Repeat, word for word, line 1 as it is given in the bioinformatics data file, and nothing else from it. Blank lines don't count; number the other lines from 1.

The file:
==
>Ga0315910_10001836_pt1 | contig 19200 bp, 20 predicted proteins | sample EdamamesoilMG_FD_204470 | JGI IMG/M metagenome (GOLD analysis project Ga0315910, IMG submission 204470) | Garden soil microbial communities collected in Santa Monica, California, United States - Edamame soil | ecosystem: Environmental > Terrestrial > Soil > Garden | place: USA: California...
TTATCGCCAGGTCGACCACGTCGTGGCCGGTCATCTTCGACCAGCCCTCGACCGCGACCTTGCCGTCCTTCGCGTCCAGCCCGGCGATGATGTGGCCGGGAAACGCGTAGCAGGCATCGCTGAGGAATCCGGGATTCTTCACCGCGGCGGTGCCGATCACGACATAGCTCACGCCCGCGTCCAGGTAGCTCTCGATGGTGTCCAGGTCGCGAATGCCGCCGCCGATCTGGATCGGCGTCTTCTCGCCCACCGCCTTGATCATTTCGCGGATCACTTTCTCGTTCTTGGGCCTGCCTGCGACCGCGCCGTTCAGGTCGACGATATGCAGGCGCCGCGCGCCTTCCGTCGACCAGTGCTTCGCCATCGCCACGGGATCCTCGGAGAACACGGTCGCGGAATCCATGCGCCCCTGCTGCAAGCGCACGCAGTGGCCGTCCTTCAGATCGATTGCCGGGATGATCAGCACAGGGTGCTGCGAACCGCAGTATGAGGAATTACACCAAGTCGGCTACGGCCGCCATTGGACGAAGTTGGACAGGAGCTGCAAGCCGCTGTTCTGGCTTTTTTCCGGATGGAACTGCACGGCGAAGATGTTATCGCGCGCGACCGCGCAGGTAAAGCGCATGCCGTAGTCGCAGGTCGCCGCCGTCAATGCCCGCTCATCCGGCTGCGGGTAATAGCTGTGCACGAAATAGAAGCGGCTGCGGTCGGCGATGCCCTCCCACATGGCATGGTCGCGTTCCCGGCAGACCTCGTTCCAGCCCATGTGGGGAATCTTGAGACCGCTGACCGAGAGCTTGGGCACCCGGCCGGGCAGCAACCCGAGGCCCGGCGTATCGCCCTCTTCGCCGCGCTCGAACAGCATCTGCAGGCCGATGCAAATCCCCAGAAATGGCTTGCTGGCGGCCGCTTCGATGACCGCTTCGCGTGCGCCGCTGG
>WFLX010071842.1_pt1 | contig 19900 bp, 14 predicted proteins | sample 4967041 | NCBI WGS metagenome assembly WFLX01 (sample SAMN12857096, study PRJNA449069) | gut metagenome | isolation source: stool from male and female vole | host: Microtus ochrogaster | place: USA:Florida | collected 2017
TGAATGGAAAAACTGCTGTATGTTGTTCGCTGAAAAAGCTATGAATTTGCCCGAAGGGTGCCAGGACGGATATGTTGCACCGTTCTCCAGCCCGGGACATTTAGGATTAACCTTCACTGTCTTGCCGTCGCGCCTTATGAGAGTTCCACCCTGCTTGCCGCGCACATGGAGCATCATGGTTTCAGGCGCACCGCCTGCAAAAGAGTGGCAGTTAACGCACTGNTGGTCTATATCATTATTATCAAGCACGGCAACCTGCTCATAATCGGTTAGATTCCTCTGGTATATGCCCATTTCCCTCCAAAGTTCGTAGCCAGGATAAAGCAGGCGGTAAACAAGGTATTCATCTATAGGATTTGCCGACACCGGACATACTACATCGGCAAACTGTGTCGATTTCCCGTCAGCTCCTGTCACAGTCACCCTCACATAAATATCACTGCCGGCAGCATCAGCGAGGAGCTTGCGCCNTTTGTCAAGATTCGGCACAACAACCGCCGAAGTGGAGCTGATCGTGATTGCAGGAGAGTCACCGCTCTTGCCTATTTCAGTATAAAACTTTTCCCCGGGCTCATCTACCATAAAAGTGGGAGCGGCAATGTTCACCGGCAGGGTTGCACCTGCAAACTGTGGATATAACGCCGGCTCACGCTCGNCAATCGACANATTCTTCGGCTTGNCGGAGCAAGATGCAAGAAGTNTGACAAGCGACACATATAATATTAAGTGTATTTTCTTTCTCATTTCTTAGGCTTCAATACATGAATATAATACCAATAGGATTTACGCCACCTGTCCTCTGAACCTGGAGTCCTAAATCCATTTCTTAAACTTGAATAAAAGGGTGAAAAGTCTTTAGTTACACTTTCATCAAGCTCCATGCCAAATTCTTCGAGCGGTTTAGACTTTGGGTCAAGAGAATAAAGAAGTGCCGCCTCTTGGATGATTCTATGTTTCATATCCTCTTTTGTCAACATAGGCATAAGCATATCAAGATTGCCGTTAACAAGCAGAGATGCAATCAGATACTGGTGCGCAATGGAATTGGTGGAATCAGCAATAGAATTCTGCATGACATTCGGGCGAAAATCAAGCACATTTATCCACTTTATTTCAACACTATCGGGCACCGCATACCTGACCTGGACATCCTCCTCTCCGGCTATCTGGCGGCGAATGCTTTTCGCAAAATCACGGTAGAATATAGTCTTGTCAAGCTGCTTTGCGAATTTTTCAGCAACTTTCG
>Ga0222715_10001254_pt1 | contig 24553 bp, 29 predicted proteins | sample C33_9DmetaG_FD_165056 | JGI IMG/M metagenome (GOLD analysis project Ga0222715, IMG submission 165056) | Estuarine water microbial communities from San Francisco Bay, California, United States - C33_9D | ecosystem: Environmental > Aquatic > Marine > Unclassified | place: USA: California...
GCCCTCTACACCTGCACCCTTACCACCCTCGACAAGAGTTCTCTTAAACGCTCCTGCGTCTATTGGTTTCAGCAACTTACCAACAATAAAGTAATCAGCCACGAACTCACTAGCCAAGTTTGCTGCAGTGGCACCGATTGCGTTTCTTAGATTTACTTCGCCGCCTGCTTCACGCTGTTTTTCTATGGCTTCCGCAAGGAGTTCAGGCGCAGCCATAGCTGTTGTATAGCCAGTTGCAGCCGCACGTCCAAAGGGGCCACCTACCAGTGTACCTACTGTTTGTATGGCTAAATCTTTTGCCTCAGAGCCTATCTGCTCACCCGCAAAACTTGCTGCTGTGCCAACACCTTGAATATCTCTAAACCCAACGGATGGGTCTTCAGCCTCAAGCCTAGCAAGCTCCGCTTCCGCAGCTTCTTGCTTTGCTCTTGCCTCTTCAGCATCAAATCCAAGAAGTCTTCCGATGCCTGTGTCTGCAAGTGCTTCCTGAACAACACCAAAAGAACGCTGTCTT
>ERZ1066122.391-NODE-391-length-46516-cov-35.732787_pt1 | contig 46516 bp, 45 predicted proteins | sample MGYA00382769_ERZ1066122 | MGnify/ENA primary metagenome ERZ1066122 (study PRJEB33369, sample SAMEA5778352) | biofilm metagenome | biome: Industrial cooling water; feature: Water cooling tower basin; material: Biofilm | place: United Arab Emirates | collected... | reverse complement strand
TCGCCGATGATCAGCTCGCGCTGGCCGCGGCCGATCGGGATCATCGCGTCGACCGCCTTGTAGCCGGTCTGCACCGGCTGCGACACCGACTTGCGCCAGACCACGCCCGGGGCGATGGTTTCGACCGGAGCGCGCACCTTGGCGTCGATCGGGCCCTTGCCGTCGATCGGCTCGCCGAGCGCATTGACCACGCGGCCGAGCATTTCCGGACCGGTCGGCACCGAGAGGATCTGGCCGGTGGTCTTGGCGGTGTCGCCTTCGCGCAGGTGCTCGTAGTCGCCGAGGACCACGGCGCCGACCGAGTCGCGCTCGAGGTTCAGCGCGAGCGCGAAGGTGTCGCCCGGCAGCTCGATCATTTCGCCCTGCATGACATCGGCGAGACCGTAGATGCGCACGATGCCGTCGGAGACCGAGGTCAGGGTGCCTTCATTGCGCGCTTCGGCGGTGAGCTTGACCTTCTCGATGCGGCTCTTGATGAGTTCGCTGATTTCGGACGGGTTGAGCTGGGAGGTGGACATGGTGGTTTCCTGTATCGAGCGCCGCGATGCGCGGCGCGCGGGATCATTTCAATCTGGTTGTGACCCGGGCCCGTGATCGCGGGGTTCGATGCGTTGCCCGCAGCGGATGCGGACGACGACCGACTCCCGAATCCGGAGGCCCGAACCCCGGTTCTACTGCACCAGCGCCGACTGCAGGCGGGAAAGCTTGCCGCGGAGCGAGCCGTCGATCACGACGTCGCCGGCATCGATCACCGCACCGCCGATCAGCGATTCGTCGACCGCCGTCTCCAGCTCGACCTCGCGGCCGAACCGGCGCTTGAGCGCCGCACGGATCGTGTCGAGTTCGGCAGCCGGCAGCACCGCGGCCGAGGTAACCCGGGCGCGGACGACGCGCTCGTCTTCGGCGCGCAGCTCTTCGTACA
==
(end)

>Ga0315910_10001836_pt1 | contig 19200 bp, 20 predicted proteins | sample EdamamesoilMG_FD_204470 | JGI IMG/M metagenome (GOLD analysis project Ga0315910, IMG submission 204470) | Garden soil microbial communities collected in Santa Monica, California, United States - Edamame soil | ecosystem: Environmental > Terrestrial > Soil > Garden | place: USA: California...